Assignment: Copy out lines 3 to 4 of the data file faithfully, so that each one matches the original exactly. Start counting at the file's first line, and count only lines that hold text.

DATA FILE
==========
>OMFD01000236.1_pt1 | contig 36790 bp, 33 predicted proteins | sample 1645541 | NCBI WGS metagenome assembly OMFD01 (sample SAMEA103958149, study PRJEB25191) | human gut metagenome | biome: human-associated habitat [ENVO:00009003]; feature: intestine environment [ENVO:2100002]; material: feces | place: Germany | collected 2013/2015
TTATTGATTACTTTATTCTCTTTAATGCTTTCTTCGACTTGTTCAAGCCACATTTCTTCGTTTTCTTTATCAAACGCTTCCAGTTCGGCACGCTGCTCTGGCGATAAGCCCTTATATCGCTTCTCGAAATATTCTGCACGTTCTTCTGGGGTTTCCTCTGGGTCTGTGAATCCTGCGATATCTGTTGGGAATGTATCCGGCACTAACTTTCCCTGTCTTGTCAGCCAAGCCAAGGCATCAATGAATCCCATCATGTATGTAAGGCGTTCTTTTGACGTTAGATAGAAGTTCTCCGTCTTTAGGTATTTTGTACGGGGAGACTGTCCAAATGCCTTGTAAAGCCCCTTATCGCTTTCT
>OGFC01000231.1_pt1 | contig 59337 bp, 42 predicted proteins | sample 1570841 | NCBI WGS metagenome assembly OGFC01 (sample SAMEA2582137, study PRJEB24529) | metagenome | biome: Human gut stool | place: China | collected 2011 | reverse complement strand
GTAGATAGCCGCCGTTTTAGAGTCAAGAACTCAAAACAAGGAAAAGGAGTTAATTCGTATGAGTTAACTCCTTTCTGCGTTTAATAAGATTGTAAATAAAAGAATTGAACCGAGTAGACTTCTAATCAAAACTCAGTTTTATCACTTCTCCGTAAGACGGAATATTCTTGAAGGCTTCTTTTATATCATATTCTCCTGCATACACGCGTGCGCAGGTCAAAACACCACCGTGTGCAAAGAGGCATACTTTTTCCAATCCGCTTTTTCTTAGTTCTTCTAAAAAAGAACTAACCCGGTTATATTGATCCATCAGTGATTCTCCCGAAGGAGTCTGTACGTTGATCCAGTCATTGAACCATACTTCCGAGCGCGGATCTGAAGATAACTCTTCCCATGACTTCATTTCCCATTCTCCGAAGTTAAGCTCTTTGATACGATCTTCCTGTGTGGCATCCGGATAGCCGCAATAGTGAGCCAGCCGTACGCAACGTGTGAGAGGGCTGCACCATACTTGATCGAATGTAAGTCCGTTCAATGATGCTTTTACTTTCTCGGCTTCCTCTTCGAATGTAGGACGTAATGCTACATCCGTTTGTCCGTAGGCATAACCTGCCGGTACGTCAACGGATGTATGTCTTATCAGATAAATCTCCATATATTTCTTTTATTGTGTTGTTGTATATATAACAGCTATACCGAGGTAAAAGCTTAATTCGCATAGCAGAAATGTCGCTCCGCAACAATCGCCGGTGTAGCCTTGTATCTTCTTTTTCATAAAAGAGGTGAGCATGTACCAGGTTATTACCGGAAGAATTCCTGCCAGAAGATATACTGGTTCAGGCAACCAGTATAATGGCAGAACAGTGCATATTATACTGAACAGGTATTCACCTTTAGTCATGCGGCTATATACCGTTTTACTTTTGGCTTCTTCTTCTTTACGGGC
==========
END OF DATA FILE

>OGFC01000231.1_pt1 | contig 59337 bp, 42 predicted proteins | sample 1570841 | NCBI WGS metagenome assembly OGFC01 (sample SAMEA2582137, study PRJEB24529) | metagenome | biome: Human gut stool | place: China | collected 2011 | reverse complement strand
GTAGATAGCCGCCGTTTTAGAGTCAAGAACTCAAAACAAGGAAAAGGAGTTAATTCGTATGAGTTAACTCCTTTCTGCGTTTAATAAGATTGTAAATAAAAGAATTGAACCGAGTAGACTTCTAATCAAAACTCAGTTTTATCACTTCTCCGTAAGACGGAATATTCTTGAAGGCTTCTTTTATATCATATTCTCCTGCATACACGCGTGCGCAGGTCAAAACACCACCGTGTGCAAAGAGGCATACTTTTTCCAATCCGCTTTTTCTTAGTTCTTCTAAAAAAGAACTAACCCGGTTATATTGATCCATCAGTGATTCTCCCGAAGGAGTCTGTACGTTGATCCAGTCATTGAACCATACTTCCGAGCGCGGATCTGAAGATAACTCTTCCCATGACTTCATTTCCCATTCTCCGAAGTTAAGCTCTTTGATACGATCTTCCTGTGTGGCATCCGGATAGCCGCAATAGTGAGCCAGCCGTACGCAACGTGTGAGAGGGCTGCACCATACTTGATCGAATGTAAGTCCGTTCAATGATGCTTTTACTTTCTCGGCTTCCTCTTCGAATGTAGGACGTAATGCTACATCCGTTTGTCCGTAGGCATAACCTGCCGGTACGTCAACGGATGTATGTCTTATCAGATAAATCTCCATATATTTCTTTTATTGTGTTGTTGTATATATAACAGCTATACCGAGGTAAAAGCTTAATTCGCATAGCAGAAATGTCGCTCCGCAACAATCGCCGGTGTAGCCTTGTATCTTCTTTTTCATAAAAGAGGTGAGCATGTACCAGGTTATTACCGGAAGAATTCCTGCCAGAAGATATACTGGTTCAGGCAACCAGTATAATGGCAGAACAGTGCATATTATACTGAACAGGTATTCACCTTTAGTCATGCGGCTATATACCGTTTTACTTTTGGCTTCTTCTTCTTTACGGGC